Now they just wish it away.
Yesterday, the Rocket scientists in the White House had this to say about the recent surge in Oil prices:
Higher oil prices caused by unrest in the Middle East and North Africa are not at a level where they would derail the U.S. economic recovery, White House economist Austan Goolsbee said on Wednesday.
"Thus far, they're up, but we're not forecasting -- and you haven't seen the private forecasters forecasting -- that at these levels they would derail the recovery," Goolsbee said in a conference call discussing the president's annual economic report, which was released on Wednesday.
Meanwhile,later in the day some folks who've actually taken a Macro-Economics course and--even more importantly live and work with the rest of us in the real world--noted the effects that are already seen:
Rising energy prices threaten the global economic recovery, a big reason the stock market and prices of non-energy commodities have tumbled in recent days. Economists estimate each 1 cent increase in gas prices takes $1 billion out of consumers' pockets, making it the ultimate "tax" on Americans already struggling with high unemployment and falling home prices.
Here's a sample of how higher energy costs are hitting consumers from a variety of angles:
Gasoline prices: Average prices at the pump rose to $3.23 Thursday, the highest level since September 2008, according to AAA. Gas prices have jumped more than 7 cents per gallon in the past week and have already risen more than 7% so far in 2010, or about 30 cents per gallon.
Heating Oil: U.S. heating oil futures hit their highest level since late 2008 Wednesday ahead of key inventory data due out today. With much of the country suffering through a winter of extreme cold and frequent snowfall, there's no relief in sight for homeowners on the heating front.
Airfares: Airlines have already increased their fares four times this year vs. just three times in all of 2010, The NY Times reports. For every dollar that the price of oil rises, airlines face $1.6 billion in increased costs, Giovanni Bisignani, director general of the International Air Transport Association said in a speech in Tokyo earlier this week.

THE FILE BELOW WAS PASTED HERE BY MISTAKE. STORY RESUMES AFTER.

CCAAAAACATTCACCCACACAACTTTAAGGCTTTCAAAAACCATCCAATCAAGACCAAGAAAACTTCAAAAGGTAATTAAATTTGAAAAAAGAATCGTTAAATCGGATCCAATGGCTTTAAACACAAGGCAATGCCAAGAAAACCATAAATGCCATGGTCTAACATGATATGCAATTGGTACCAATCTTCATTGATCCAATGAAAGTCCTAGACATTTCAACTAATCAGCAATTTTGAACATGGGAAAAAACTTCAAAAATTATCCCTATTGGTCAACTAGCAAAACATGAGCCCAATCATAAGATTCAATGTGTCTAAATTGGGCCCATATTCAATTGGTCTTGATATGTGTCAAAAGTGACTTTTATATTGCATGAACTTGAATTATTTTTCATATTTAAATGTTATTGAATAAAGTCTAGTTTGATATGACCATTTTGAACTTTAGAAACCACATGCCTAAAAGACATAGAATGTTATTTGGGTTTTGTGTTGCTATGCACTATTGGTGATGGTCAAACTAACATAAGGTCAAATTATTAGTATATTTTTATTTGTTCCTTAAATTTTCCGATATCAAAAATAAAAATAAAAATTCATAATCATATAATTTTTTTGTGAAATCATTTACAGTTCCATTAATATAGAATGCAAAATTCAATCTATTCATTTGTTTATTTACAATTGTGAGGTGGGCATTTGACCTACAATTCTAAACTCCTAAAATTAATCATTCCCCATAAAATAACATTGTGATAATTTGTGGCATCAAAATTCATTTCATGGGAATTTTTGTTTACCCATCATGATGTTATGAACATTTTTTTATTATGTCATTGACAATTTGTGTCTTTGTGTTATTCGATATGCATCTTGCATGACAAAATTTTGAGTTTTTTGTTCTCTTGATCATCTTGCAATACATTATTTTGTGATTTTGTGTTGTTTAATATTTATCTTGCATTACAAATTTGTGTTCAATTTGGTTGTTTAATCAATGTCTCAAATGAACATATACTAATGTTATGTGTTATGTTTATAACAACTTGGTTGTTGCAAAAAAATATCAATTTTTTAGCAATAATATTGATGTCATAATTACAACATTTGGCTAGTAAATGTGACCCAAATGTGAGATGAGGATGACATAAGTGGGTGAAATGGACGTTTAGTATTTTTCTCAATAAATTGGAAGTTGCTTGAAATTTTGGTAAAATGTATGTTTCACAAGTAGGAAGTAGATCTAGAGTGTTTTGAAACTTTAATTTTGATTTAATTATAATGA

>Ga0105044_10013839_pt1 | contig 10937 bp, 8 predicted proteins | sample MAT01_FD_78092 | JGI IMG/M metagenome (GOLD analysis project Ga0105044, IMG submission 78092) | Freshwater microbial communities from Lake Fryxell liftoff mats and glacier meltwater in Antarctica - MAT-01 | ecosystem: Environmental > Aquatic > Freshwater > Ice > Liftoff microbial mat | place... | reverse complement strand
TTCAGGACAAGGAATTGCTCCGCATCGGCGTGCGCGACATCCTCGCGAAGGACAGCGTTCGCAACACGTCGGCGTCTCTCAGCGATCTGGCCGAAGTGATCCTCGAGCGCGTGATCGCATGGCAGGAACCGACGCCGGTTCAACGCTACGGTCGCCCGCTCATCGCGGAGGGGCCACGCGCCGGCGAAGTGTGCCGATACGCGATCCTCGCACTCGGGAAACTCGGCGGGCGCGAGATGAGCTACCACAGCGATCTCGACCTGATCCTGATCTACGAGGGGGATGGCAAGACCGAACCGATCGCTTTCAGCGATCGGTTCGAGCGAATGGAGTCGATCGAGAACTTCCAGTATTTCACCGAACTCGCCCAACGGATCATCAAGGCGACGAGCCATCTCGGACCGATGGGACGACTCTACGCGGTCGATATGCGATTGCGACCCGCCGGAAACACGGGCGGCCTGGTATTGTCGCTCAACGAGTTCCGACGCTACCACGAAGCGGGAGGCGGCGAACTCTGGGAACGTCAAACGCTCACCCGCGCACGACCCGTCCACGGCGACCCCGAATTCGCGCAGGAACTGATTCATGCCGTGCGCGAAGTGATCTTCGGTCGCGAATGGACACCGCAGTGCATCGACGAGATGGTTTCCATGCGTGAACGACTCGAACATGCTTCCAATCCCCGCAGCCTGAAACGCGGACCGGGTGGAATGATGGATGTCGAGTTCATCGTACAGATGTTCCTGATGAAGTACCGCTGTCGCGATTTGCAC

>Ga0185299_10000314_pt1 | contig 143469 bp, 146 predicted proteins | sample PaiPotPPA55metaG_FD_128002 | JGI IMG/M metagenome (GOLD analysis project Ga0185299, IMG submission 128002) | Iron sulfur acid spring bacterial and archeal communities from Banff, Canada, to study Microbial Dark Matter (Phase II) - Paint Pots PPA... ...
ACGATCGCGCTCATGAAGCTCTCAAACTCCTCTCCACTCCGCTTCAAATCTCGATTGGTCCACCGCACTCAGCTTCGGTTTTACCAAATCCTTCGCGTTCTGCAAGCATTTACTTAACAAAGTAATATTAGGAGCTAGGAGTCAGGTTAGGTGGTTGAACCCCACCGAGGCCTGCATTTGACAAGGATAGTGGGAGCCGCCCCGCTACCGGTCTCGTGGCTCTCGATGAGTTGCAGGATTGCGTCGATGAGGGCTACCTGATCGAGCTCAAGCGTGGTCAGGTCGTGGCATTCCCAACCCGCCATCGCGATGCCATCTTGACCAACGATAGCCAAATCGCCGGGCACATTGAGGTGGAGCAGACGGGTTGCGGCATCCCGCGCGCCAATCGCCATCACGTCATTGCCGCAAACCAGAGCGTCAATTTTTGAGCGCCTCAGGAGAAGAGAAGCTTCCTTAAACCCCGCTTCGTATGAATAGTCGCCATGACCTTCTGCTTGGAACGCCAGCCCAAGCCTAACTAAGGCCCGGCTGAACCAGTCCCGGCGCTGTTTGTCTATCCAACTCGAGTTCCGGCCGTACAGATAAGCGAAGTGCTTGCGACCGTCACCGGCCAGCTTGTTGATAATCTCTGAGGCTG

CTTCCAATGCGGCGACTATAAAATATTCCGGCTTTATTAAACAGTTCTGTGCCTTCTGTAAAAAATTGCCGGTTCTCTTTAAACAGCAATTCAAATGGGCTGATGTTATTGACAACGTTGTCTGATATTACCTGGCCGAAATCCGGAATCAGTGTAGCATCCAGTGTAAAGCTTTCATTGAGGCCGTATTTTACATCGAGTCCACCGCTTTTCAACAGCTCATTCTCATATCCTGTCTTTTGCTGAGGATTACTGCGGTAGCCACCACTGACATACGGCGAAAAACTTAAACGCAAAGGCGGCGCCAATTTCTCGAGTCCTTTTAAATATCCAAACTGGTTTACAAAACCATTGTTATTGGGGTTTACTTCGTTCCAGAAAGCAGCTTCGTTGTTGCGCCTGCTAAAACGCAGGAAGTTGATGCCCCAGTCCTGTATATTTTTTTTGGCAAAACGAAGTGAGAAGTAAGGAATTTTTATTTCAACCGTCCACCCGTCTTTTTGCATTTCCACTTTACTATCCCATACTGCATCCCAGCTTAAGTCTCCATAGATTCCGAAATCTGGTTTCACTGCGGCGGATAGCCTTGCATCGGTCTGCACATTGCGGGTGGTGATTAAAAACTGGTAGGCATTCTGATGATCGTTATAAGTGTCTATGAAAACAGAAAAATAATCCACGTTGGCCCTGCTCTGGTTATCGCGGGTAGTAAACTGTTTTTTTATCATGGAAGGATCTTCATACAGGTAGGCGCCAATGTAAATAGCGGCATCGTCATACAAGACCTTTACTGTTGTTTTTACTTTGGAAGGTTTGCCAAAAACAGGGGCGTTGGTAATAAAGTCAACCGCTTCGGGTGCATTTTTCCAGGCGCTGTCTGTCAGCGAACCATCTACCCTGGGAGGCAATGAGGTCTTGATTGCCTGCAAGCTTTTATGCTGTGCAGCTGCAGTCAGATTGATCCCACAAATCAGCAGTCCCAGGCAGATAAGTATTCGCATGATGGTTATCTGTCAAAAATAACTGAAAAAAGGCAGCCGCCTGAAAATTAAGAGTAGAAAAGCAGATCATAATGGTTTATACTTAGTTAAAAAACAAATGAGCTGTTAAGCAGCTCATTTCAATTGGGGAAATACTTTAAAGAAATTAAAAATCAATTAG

Your 401(k): Thanks to a two-year rally in financial assets and continuing contributions, the average balance of 401(k) managed by the Fidelity hit the highest level in 10 years, the mutual fund giant reported earlier this week. But that was before the Dow suffered its worst two-day decline since August; stocks, which still make up the bulk of most 401(k) plans, appear headed for another losing session Thursday.
Food prices: Higher transportation costs are likely to keep upward pressure on global food prices, which have risen dramatically in recent months. There is concern the unrest in the Middle East will prompt governments around the world to horde food supplies and raise subsidies in order to keep local food prices down and preempt unrest. However, wheat, corn and soybean prices have fallen sharply in recent days as the geopolitical uncertainty has spooked commodity speculators.
The Dollar: You might think higher energy prices would get the Federal Reserve worried about inflation, but that's not how Ben Bernanke is likely to see it. In fact, the threat higher oil prices pose to the economy might make the Fed more likely to keep rates at zero and embark on another round of quantitative easing (a.k.a. QE3). That's one reason the dollar is falling this week vs. other major currencies such as the euro, Swiss franc and yen.
In other words, just as American consumers face higher prices for necessities like gas and heating oil, the dollar literally doesn't go as far as it used to. With wages stagnant for most workers, that means this oil spike is going to be even more painful.
It's that last couple of lines that should scare the spit out of people...
Friday, February 25, 2011
Now they just wish it away.